Aug 05 (IPS) – This spring I taught a new Bachelor of Science in Environmental Sociology. Most of my students took the course because they were curious to see what their desire to live more sustainably had to do with sociology.
By the third week – after an in-depth analysis of the troubling connections between fossil capitalism (capitalism’s dependence on fossil fuels), waste colonialism (unfair international trade and the disposal of hazardous waste between countries) and environmental injustice – some students grimly said they thought the course would be more optimistic.
During the fourth week, we explored the well-documented history of climate denial and deception among fossil fuel companies, as well as the related “deception and denial” tactics of the tobacco, lead and chemical industries. “Do you think that’s really true?” a pleading student asked me. “Do you think companies are really that unsustainable and will never change?”
I hesitated. I wanted my students to view complex environmental problems from a critical sociological perspective, but I didn’t want to lead them on a pessimistic path. “Well,” I admitted, “I just wrote a book on the plastics industry with the subtitle ‘how multinationals are fueling the ecological crisis and what we can do about it’.”
It is difficult to avoid pessimism when one witnesses firsthand the obstinacy of socially and environmentally harmful industries. In early 2019, I attended a conference on the plastics industry in the wake of the marine plastics crisis, sparked by public outrage over viral images of plastic-choked marine fauna. The crisis has prompted a rapid response from plastics-related companies, which have attempted to frame the problem in terms of waste and waste rather than overproduction. “We need to get the image of ocean plastic out of the public’s mind,” a corporate executive exclaimed at the conference. “We need to make plastic great again.”
Since the dramatic increase in plastic production around the world after World War II, petrochemical and plastics companies have fought to expand and protect their markets by creating demand for plastic products, denying toxic risks and discharging the blame for pollution. on consumers. And despite growing public awareness (and regulations on plastic pollution), the global plastics crisis is only getting worse.
My new book, Plastic Unlimited, sheds light on the corporate roots of this crisis. In it, I deal with the concept of “company playbook” used by big oil, big tobacco and, more recently, big plastic.
The corporate playbook often contains a common repertoire of strategies used by controversial industries to hide or question the harmful effects of their products. The champions of these strategies have been dubbed “merchants of doubt” and accused of downplaying the health risks of smoking and funding climate change denial.
As researcher David Michaels wrote in his exposition Doubt is their product, “the plastics industry’s manipulation of science was at least as flagrant and selfish as any other industry” he had studied about, including the plastic industry. tobacco. Michaels was referring to the vinyl chloride scandals of the 1960s and 1970s, when major chemical companies conspired to hide evidence of the toxic health effects of vinyl chloride monomer on workers in chemical plants.
The track record of large industry continues today. It has denied the toxic risks of a myriad of petrochemicals and plastic products, funded climate disinformation campaigns, misled the public about the effectiveness of recycling, and lobbied to counter and delay environmental regulations. During the pandemic, it also lobbied to promote single-use plastic bags as a “health choice”.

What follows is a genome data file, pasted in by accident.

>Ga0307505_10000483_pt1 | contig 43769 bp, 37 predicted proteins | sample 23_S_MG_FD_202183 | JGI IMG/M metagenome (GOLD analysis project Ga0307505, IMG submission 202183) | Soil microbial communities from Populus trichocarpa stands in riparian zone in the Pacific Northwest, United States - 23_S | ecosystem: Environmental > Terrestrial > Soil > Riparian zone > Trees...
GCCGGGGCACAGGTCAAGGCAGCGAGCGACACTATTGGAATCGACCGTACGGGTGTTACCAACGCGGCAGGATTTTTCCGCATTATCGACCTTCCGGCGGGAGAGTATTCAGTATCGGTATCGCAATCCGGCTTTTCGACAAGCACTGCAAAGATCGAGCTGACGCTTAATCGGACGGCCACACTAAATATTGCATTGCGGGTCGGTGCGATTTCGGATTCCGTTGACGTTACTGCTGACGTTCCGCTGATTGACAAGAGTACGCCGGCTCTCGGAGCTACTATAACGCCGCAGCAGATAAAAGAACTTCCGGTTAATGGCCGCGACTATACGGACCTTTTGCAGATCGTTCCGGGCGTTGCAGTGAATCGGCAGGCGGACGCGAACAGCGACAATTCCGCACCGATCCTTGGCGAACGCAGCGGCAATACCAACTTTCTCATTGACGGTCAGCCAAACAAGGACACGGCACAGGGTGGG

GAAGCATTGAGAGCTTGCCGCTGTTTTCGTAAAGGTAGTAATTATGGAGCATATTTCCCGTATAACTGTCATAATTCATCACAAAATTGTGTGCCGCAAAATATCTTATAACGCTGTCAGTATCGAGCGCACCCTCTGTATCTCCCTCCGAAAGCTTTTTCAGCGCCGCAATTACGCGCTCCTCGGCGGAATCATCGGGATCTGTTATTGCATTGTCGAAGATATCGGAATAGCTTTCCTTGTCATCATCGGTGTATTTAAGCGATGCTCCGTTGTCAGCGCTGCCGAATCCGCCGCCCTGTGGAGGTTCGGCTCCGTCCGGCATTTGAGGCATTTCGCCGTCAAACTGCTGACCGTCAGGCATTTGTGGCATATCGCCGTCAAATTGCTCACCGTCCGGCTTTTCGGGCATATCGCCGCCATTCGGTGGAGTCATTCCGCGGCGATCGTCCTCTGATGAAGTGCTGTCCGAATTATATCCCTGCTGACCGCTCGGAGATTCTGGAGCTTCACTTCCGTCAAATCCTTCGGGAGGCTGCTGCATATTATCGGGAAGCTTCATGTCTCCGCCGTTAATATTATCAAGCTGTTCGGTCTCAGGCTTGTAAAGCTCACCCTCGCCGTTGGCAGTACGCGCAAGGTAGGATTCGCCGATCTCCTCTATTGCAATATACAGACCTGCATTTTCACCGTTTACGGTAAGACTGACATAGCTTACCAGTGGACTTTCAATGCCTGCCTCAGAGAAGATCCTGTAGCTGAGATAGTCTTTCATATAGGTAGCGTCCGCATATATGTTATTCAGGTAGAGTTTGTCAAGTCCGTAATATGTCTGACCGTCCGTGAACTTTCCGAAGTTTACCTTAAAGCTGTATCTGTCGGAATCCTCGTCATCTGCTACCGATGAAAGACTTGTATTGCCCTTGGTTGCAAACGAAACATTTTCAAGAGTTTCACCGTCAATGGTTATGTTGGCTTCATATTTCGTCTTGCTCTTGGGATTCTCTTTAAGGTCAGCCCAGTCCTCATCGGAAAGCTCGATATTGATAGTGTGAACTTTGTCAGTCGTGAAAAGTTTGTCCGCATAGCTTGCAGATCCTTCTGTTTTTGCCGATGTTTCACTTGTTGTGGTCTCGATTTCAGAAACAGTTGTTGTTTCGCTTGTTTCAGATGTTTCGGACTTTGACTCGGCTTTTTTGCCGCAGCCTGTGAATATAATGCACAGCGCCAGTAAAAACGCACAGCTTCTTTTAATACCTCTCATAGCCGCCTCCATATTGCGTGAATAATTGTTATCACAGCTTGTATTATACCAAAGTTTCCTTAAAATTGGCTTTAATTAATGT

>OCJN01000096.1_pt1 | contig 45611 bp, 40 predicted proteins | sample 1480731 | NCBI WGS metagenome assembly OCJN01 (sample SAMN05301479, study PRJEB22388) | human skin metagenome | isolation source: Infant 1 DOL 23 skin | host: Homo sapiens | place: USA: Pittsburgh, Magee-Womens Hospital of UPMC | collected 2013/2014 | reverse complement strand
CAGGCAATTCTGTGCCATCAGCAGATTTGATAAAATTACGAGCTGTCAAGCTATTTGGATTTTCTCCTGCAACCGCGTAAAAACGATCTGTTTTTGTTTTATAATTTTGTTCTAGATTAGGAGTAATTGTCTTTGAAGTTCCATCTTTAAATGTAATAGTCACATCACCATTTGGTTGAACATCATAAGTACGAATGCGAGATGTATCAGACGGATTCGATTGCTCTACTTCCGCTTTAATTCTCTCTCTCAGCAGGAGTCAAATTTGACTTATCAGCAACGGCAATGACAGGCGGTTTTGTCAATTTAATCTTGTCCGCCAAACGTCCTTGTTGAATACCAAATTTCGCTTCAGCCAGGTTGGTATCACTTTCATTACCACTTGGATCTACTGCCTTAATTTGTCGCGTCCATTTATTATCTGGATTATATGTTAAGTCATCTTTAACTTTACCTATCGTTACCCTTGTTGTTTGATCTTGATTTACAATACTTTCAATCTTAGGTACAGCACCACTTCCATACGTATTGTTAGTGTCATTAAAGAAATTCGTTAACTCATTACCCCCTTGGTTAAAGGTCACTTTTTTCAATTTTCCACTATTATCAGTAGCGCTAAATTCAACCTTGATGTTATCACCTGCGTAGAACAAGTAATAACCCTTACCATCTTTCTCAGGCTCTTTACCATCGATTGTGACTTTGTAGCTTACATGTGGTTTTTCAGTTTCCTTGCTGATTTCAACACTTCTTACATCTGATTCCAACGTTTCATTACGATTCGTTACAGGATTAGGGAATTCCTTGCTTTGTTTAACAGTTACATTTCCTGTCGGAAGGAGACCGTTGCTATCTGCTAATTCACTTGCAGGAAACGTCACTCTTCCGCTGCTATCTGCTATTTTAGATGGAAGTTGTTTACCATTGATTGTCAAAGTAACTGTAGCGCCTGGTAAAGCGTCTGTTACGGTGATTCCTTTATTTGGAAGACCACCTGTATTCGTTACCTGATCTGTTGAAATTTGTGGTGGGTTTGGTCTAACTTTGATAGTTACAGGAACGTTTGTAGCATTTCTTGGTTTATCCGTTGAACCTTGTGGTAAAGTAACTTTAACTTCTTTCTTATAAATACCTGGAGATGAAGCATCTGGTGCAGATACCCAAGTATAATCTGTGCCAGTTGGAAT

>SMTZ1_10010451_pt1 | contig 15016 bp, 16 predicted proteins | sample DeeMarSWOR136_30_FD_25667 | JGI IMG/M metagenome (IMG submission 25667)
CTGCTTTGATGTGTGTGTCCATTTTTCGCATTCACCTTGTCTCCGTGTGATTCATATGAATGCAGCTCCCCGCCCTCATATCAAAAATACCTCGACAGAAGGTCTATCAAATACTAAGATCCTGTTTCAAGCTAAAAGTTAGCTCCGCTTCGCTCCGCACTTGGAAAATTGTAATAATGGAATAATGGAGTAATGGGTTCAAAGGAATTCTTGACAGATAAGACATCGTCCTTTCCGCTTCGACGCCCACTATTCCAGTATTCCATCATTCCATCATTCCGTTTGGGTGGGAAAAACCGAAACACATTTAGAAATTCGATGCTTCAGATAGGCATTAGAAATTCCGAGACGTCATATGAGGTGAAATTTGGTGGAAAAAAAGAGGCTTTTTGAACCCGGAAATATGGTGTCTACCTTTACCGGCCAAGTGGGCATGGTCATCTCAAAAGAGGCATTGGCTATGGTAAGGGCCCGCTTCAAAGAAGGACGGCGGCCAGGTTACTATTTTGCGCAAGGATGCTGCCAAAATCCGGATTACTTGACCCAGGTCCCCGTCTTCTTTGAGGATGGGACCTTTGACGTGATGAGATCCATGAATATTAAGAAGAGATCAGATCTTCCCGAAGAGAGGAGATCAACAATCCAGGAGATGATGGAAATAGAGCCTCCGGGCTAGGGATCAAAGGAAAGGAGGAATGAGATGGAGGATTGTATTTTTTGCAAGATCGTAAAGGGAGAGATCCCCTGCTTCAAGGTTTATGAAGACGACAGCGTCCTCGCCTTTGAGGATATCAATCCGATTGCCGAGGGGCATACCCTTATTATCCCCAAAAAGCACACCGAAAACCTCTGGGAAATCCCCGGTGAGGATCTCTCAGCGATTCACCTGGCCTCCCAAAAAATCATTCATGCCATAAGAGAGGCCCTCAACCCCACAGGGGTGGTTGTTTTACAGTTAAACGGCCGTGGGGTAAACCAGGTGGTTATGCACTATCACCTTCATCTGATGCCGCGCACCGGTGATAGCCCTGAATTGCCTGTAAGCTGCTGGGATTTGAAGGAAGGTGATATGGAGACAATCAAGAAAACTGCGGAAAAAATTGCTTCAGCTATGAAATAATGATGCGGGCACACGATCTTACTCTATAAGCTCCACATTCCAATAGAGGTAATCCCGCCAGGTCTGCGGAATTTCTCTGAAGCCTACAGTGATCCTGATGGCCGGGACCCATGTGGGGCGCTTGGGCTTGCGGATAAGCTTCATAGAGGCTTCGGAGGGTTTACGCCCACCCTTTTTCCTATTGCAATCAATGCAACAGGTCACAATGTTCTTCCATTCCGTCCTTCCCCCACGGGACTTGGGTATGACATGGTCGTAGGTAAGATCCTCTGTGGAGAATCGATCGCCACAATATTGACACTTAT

Leading companies also use offensive tactics, including directing attention to their role as so-called innovators in green technology. Take the circular economy, for example. It seems a great idea to try to eliminate waste by moving from a linear “take-produce-waste” economy to an economy in which existing materials are reused for as long as possible. But, above all, no global or national political vision of a circular economy for plastics goes as far as calling for the production of plastics to be completely limited.
In fact, the plastics industry promotes the weakest form of the circular economy – recycling – which means that plastic production can continue, despite the reality that most items that end up in a bin will eventually be burned. or downloaded.
Furthermore, recycling consumes a lot of energy. Chemical recycling, for example, involves restoring plastic to its original molecular state for reuse. Although it is promoted as a solution to the plastics crisis, it is a toxic and carbon-intensive process that is effectively the same as incineration.
Here’s the good news: In March 2022, the United Nations Environment Assembly in Nairobi agreed on a mandate for a new global treaty to address the crisis. This was a key milestone in creating legally binding measures to prevent toxic plastic pollution.
Many scientists, activists and organizations insist that any resulting treaty must include a limit on plastic production. Negotiations will be challenging, however, given the vested interests of businesses in keeping regulations focused on waste rather than production. Now, it is urgent to reject greenwashing and work towards a global mandate to limit the unsustainable growth of plastics.
Alice Mah, professor of sociology, Warwick University
This article was republished by The Conversation under a Creative Commons license. Read the original article.
© Inter Press Service (2022) – All rights reservedOriginal source: InterPress Service